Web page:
new age financial brands

New Age Financial brands

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By Ayomide Ajayi

Over the years words like ‘ICT’, ‘technology’, and ‘digital’ have always been the words that describe the service offerings of modern banks in Nigeria. The commercial banks of the early ‘90s ran a more automated banking system compared to what existed before that period. They used the technology available at the time to fuel their service delivery amidst new products and services.

Technology itself is not the actual change, it is only an efficient tool and an access enabler. The technology of the early ’90s which we once described as ‘new ageʼ would not make much of an impact in todayʼs realities.

The brands that have emerged over the years had superior products and services, and different delivery models.

Technology fuelled their delivery models, but it was not the primary driver of their success. Although the discourse here is about building a financial brand for the new age and the emphasis is on the ‘new ageʼ, but the fundamentals remain the same (a strong brand), ‘new ageʼ always changes.

One would have thought that the advent of ATMs, mobile app technologies, USSD banking and AI-powered digital banking assistants (Ada and Leo) would, in reality, throw out the hassles customers face with financial services, yet customers do not have an indeed stress free account opening process, banks still have long queues in the banking halls and at the ATM gallery, ATMs are frequently out of service, non-existent waiting areas and quite a long list of unsolved banking troubles.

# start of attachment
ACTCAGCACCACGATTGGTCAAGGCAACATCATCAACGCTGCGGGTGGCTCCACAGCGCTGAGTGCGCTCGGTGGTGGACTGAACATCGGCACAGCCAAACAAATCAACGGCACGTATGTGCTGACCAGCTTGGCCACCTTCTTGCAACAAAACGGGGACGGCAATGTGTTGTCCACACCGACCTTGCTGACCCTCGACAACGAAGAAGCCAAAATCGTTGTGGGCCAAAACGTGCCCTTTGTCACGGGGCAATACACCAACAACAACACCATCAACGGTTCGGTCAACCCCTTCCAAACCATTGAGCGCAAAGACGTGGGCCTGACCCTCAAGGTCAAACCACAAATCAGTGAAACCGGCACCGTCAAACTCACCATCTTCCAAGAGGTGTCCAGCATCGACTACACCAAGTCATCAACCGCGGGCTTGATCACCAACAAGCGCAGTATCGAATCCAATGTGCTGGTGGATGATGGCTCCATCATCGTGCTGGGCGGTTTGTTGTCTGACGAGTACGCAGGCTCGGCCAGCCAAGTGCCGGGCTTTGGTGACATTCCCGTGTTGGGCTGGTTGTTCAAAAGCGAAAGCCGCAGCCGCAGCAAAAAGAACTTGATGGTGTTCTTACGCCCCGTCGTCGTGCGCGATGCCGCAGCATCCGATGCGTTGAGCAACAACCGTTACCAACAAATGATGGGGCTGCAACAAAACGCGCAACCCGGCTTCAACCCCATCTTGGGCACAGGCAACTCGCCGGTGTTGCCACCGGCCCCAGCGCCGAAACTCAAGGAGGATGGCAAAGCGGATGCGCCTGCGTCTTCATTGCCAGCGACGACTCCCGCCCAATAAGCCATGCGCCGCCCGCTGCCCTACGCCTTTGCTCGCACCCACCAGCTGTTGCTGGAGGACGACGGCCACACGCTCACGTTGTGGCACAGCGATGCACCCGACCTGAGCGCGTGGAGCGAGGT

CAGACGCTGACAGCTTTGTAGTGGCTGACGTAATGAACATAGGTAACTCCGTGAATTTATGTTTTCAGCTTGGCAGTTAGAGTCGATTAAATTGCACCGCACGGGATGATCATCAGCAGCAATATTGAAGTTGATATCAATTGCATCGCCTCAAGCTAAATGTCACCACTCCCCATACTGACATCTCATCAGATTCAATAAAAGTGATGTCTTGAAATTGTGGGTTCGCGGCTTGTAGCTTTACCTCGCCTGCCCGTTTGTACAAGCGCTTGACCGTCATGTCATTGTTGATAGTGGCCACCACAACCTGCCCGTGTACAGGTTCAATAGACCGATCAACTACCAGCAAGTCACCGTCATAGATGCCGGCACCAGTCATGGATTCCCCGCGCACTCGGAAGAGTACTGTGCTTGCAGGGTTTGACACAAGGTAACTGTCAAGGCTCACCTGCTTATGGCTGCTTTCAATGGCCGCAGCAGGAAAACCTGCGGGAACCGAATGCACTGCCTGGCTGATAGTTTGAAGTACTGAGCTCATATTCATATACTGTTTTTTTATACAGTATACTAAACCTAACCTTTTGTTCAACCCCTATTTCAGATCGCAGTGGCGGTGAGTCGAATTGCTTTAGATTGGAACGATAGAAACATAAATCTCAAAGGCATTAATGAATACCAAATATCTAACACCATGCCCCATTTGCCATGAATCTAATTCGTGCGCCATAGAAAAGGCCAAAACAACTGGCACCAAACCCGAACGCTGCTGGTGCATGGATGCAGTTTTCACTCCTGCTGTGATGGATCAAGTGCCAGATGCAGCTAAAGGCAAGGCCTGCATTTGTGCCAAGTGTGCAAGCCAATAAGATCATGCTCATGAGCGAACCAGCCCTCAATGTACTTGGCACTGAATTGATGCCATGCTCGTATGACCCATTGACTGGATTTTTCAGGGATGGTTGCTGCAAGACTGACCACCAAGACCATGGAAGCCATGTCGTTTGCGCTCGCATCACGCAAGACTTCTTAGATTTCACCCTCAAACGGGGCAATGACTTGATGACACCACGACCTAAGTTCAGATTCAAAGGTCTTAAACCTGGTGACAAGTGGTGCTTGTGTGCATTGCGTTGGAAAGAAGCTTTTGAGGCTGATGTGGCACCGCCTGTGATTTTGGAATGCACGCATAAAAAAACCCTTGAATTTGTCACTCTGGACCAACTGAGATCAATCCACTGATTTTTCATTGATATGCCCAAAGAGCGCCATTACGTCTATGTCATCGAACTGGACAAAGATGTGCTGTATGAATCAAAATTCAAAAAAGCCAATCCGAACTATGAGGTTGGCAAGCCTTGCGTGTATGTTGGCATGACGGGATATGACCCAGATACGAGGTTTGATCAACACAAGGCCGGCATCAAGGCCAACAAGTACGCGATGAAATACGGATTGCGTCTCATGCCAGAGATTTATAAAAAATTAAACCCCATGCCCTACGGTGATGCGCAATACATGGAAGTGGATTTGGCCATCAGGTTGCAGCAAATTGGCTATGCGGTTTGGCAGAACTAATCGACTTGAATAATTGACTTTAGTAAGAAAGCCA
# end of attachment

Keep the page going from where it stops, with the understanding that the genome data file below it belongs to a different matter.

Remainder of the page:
Seemingly, the fundamental problems of old banking systems are still in existence despite the technologies of the ‘new ageʼ.

Strong brands are created when there is cohesion between two powerful dimensions — a relevant and unmet customer need and a product that addresses the need in a simple and unique way.

With the rise of fintech brands, we are beginning to have fully online banks, efficiently low-cost money transfer platforms, apps that allow you to invest in stocks/shares and apps that provide easy access to credit and loan facilities.

We can now transfer money, make a payment, receive payment, invest in stocks and shares, buy insurance, check account balances using a mobile phone (or more specifically apps).

As against the option of standing in long queues in a bank branch, to submit a cheque, pay commission or some other ‘due processesʼ.

No one wants complex solutions. We all turn away from processes that require a lot of effort to understand and are drawn to a brand that has easy solutions and communicates them in the most simple and welcoming way. People want easy access to financial services, in solving this problem financial brands have to build products that meet these needs and are easy to use and understand.

With traditional banks losing their first mover advantage (an advantage that lasted for years), they seem to play a forceful catch up through avenues that may not guarantee success.